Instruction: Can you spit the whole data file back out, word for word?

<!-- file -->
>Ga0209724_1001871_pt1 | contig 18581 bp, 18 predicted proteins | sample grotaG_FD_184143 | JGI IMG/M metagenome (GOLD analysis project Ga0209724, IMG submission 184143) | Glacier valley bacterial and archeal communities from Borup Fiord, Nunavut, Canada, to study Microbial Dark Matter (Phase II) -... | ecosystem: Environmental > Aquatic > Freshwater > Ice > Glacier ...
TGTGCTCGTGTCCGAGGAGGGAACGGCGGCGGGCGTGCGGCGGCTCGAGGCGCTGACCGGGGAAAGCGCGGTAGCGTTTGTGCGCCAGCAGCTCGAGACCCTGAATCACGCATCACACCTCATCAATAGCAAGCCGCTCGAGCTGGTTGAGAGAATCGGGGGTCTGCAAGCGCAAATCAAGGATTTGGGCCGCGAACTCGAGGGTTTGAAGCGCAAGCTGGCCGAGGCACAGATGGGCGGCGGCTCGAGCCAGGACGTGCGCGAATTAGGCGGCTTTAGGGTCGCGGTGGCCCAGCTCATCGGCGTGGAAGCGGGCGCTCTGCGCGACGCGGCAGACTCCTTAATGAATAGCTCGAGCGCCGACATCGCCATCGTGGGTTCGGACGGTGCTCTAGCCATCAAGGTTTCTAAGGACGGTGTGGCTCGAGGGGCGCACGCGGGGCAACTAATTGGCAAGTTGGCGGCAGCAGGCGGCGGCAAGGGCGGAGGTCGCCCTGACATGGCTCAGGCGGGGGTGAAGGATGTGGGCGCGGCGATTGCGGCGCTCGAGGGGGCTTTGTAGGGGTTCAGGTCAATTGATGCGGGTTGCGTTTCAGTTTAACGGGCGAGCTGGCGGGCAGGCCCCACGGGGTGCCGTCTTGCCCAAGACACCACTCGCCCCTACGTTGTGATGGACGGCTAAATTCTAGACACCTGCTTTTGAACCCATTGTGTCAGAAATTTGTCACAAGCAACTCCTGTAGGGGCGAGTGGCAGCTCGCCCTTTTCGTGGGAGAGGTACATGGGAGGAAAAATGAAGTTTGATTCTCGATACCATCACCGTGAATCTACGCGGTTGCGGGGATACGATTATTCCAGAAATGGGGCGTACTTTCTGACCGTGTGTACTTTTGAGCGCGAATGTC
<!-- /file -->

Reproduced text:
>Ga0209724_1001871_pt1 | contig 18581 bp, 18 predicted proteins | sample grotaG_FD_184143 | JGI IMG/M metagenome (GOLD analysis project Ga0209724, IMG submission 184143) | Glacier valley bacterial and archeal communities from Borup Fiord, Nunavut, Canada, to study Microbial Dark Matter (Phase II) -... | ecosystem: Environmental > Aquatic > Freshwater > Ice > Glacier ...
TGTGCTCGTGTCCGAGGAGGGAACGGCGGCGGGCGTGCGGCGGCTCGAGGCGCTGACCGGGGAAAGCGCGGTAGCGTTTGTGCGCCAGCAGCTCGAGACCCTGAATCACGCATCACACCTCATCAATAGCAAGCCGCTCGAGCTGGTTGAGAGAATCGGGGGTCTGCAAGCGCAAATCAAGGATTTGGGCCGCGAACTCGAGGGTTTGAAGCGCAAGCTGGCCGAGGCACAGATGGGCGGCGGCTCGAGCCAGGACGTGCGCGAATTAGGCGGCTTTAGGGTCGCGGTGGCCCAGCTCATCGGCGTGGAAGCGGGCGCTCTGCGCGACGCGGCAGACTCCTTAATGAATAGCTCGAGCGCCGACATCGCCATCGTGGGTTCGGACGGTGCTCTAGCCATCAAGGTTTCTAAGGACGGTGTGGCTCGAGGGGCGCACGCGGGGCAACTAATTGGCAAGTTGGCGGCAGCAGGCGGCGGCAAGGGCGGAGGTCGCCCTGACATGGCTCAGGCGGGGGTGAAGGATGTGGGCGCGGCGATTGCGGCGCTCGAGGGGGCTTTGTAGGGGTTCAGGTCAATTGATGCGGGTTGCGTTTCAGTTTAACGGGCGAGCTGGCGGGCAGGCCCCACGGGGTGCCGTCTTGCCCAAGACACCACTCGCCCCTACGTTGTGATGGACGGCTAAATTCTAGACACCTGCTTTTGAACCCATTGTGTCAGAAATTTGTCACAAGCAACTCCTGTAGGGGCGAGTGGCAGCTCGCCCTTTTCGTGGGAGAGGTACATGGGAGGAAAAATGAAGTTTGATTCTCGATACCATCACCGTGAATCTACGCGGTTGCGGGGATACGATTATTCCAGAAATGGGGCGTACTTTCTGACCGTGTGTACTTTTGAGCGCGAATGTC